the project. Here are the reasons why you need to be concerned:
Nalcor (the
unregulated owner) will sell Muskrat Falls power to Newfoundland and Labrador
Hydro (a regulated subsidiary of Nalcor) under what is known as a Power
Purchase Agreement (PPA). Under this agreement, electricity will be priced in
constant dollars and will escalate annually by a figure adjusted for the rate
of inflation. This is also known as “escalating supply pricing”. The project,
then, would be paid for over a period of 57 years. In other words, the returns
on the project are back-end loaded, the depreciation in particular, is
calculated by using what is referred to as a sinking fund – the depreciation is
written off much later, a procedure that is used by only a few provincially
owned utilities in Canada.  

The simple
fact is that the provincial government, through Nalcor, is ‘kicking the can
down the road’ and making it a problem for the next generation. Only government
would engage in this practise. Private enterprise, especially those with public
shareholders, like Fortis, would not.
In the early
years the Muskrat Falls project will lose money under conventional pricing.
Normally the cost of service (COS) pricing methodology is used. The COS method
would see the project paid for over a much shorter period, depreciation would
be calculated using a different method and future generations would not be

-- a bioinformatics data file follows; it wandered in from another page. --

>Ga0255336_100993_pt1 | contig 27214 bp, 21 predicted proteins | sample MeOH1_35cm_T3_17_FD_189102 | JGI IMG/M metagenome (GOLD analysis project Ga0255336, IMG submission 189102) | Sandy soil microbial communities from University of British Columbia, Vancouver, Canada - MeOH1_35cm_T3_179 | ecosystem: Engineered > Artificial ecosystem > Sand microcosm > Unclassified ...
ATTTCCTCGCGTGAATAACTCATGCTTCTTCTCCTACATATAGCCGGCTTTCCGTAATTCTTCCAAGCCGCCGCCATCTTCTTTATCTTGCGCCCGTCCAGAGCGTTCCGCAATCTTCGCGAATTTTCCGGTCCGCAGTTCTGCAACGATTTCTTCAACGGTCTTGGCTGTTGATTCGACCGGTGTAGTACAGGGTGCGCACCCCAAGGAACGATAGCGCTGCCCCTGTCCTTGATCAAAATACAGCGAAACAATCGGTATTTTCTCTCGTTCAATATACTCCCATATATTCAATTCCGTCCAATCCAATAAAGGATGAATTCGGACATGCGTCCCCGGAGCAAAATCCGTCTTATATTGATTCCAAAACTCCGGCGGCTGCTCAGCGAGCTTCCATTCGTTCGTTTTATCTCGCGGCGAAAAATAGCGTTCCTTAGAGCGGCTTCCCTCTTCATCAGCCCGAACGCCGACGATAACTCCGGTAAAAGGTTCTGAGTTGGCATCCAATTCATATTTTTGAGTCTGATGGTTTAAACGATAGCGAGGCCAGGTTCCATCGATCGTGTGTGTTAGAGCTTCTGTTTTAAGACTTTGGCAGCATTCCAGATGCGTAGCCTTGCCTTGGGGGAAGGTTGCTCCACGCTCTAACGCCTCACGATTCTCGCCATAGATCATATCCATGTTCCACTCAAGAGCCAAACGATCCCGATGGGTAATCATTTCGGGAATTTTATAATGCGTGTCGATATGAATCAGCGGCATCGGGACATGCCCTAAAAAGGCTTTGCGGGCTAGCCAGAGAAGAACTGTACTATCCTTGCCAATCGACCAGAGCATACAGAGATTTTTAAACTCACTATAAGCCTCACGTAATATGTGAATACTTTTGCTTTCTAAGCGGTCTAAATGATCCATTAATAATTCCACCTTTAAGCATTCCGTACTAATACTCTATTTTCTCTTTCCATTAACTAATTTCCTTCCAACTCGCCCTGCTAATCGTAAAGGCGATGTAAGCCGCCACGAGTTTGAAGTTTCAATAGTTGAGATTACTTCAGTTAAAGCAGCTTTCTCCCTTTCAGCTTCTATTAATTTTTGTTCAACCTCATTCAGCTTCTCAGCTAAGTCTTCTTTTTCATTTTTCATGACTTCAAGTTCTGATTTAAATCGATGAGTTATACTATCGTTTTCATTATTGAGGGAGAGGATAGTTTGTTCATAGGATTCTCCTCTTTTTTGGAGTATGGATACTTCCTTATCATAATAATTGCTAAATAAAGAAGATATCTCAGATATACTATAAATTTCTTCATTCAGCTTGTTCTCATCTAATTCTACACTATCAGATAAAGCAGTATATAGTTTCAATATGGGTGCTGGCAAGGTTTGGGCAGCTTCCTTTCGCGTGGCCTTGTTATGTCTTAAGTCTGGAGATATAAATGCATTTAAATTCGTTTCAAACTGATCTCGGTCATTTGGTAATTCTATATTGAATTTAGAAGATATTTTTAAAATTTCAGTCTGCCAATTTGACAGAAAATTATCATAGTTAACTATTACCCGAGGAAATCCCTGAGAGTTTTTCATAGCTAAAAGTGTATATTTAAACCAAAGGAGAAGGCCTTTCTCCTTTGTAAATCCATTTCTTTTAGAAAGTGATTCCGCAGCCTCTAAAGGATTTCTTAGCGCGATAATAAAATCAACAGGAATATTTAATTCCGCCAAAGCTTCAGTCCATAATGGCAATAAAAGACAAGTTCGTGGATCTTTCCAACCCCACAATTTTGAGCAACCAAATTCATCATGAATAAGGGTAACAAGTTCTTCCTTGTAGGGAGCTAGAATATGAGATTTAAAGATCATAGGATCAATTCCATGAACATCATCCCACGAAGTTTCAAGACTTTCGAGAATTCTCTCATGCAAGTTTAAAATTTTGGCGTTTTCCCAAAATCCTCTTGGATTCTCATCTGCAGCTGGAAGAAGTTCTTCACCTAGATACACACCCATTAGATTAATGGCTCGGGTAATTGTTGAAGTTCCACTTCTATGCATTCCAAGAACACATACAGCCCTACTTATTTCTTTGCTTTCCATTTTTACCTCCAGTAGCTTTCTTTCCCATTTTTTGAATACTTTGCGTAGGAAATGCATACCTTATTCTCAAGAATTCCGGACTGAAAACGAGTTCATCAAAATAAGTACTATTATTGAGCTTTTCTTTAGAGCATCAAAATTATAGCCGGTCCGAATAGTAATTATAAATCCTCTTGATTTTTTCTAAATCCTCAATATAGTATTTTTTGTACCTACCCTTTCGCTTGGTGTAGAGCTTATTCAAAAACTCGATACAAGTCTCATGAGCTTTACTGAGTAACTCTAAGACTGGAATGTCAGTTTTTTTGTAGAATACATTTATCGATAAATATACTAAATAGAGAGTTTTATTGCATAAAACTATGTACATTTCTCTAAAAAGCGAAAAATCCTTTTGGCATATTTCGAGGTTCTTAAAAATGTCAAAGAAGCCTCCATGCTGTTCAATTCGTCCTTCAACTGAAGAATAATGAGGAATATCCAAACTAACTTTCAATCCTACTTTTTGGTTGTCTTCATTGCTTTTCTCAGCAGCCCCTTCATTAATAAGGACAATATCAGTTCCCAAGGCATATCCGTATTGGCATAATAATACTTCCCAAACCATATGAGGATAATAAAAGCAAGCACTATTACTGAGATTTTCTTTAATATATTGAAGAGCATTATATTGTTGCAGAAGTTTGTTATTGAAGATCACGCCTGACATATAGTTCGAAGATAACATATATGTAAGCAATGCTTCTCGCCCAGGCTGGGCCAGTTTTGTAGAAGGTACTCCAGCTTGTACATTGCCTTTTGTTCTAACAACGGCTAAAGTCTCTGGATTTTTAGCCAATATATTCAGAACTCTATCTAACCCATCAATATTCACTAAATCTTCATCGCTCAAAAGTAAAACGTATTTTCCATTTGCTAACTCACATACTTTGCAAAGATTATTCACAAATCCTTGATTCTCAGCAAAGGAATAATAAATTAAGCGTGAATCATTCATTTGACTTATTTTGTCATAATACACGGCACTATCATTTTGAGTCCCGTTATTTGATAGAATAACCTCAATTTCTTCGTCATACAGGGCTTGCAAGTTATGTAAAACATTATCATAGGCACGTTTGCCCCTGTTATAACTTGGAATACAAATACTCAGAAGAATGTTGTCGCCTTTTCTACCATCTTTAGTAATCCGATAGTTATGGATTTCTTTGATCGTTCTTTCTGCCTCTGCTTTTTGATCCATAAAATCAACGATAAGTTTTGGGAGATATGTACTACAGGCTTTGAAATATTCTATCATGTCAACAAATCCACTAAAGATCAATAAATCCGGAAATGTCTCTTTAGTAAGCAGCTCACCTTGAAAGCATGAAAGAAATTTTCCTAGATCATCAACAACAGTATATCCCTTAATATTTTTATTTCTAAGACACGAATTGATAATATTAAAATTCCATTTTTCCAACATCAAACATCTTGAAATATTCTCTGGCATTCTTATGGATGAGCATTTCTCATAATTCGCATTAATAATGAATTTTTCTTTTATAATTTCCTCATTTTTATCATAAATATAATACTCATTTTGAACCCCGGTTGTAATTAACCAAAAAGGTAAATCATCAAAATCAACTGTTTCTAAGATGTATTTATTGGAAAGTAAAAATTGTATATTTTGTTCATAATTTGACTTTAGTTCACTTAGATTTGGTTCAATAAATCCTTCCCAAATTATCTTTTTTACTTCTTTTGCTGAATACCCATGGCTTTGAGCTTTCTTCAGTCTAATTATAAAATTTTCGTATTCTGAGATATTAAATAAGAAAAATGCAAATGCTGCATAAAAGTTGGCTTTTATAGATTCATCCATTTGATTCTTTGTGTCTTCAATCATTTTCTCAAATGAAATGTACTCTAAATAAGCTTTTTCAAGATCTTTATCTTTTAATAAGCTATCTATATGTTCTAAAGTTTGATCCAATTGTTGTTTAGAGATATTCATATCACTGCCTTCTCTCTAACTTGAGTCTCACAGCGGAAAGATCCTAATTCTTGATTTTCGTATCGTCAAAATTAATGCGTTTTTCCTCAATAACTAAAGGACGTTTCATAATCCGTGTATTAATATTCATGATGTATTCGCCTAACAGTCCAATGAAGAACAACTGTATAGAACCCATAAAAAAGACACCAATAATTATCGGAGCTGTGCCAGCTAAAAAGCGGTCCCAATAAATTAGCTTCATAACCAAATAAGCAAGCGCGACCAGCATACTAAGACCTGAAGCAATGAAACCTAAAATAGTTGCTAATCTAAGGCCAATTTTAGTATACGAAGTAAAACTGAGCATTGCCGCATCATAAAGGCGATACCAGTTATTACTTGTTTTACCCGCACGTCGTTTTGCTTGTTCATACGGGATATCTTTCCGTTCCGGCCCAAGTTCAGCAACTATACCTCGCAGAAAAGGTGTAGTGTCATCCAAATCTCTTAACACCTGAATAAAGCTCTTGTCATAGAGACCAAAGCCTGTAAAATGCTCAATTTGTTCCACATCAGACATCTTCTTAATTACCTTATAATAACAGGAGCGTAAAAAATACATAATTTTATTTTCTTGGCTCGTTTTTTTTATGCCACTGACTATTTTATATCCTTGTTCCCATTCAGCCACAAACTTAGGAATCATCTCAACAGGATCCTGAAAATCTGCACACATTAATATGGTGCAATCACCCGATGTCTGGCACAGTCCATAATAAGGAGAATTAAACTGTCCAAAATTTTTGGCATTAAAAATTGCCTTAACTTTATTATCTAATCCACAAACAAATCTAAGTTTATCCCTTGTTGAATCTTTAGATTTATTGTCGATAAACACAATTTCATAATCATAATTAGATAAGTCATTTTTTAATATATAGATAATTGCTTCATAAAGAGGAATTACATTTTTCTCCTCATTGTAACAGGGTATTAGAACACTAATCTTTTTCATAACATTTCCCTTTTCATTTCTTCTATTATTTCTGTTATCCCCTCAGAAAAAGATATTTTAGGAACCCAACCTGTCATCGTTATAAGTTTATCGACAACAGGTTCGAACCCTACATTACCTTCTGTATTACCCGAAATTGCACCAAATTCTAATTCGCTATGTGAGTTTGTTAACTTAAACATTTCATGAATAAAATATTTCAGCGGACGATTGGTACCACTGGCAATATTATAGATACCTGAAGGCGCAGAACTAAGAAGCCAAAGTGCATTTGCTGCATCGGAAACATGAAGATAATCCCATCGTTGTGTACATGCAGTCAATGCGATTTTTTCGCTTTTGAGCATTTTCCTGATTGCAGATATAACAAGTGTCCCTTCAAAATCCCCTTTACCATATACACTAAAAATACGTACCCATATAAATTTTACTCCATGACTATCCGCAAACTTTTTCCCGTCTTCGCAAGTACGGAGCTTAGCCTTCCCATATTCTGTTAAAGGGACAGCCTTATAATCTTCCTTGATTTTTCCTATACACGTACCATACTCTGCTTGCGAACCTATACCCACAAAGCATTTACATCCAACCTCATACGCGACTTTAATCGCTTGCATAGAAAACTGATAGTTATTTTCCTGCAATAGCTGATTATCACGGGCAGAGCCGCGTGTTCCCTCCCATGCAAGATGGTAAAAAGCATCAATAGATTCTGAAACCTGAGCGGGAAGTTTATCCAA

submits that “this (PPA) approach avoids intergenerational inequity…” In
other words Nalcor is suggesting that your children and grandchildren will be
paying essentially the same price for power as you would today on an inflation
adjusted basis. In fact, the opposite is true. Planning to pay for a project
over 57 years in constant dollars means that there is no flexibility to adjust
for technology changes over this period (witness the extent to which the
emergence of natural gas is changing the pricing of electricity in the
Northeast United States).
Hydro International (MHI), the PUB’s chief consultant, also admitted, in its
submission to the PUB, that “… uncertainties in power systems have been
augmented by various factors such as advancements in technology, the increased
complexity of system design and operation, the deregulation of the utility
business, the increased utilization of intermittent energy sources and the
imposition of more mandatory regulatory requirements.” 

57 years is a long
forecasting period to assume no technology change and, in any case, forecasts
over this extended period mean very little, no matter how solid the
assumptions. Moreover, significant capital may have to be expended over the
next 30 or so years to repair or replace parts of the infrastructure.
Long term
financing for projects such as Muskrat Falls is obtained by floating long term
bonds. The maximum length of a bond is 30 years. We do not know if the
escalating supply price method takes into account the level of interest rates
beyond the initial bond term when this project will have to be refinanced, nor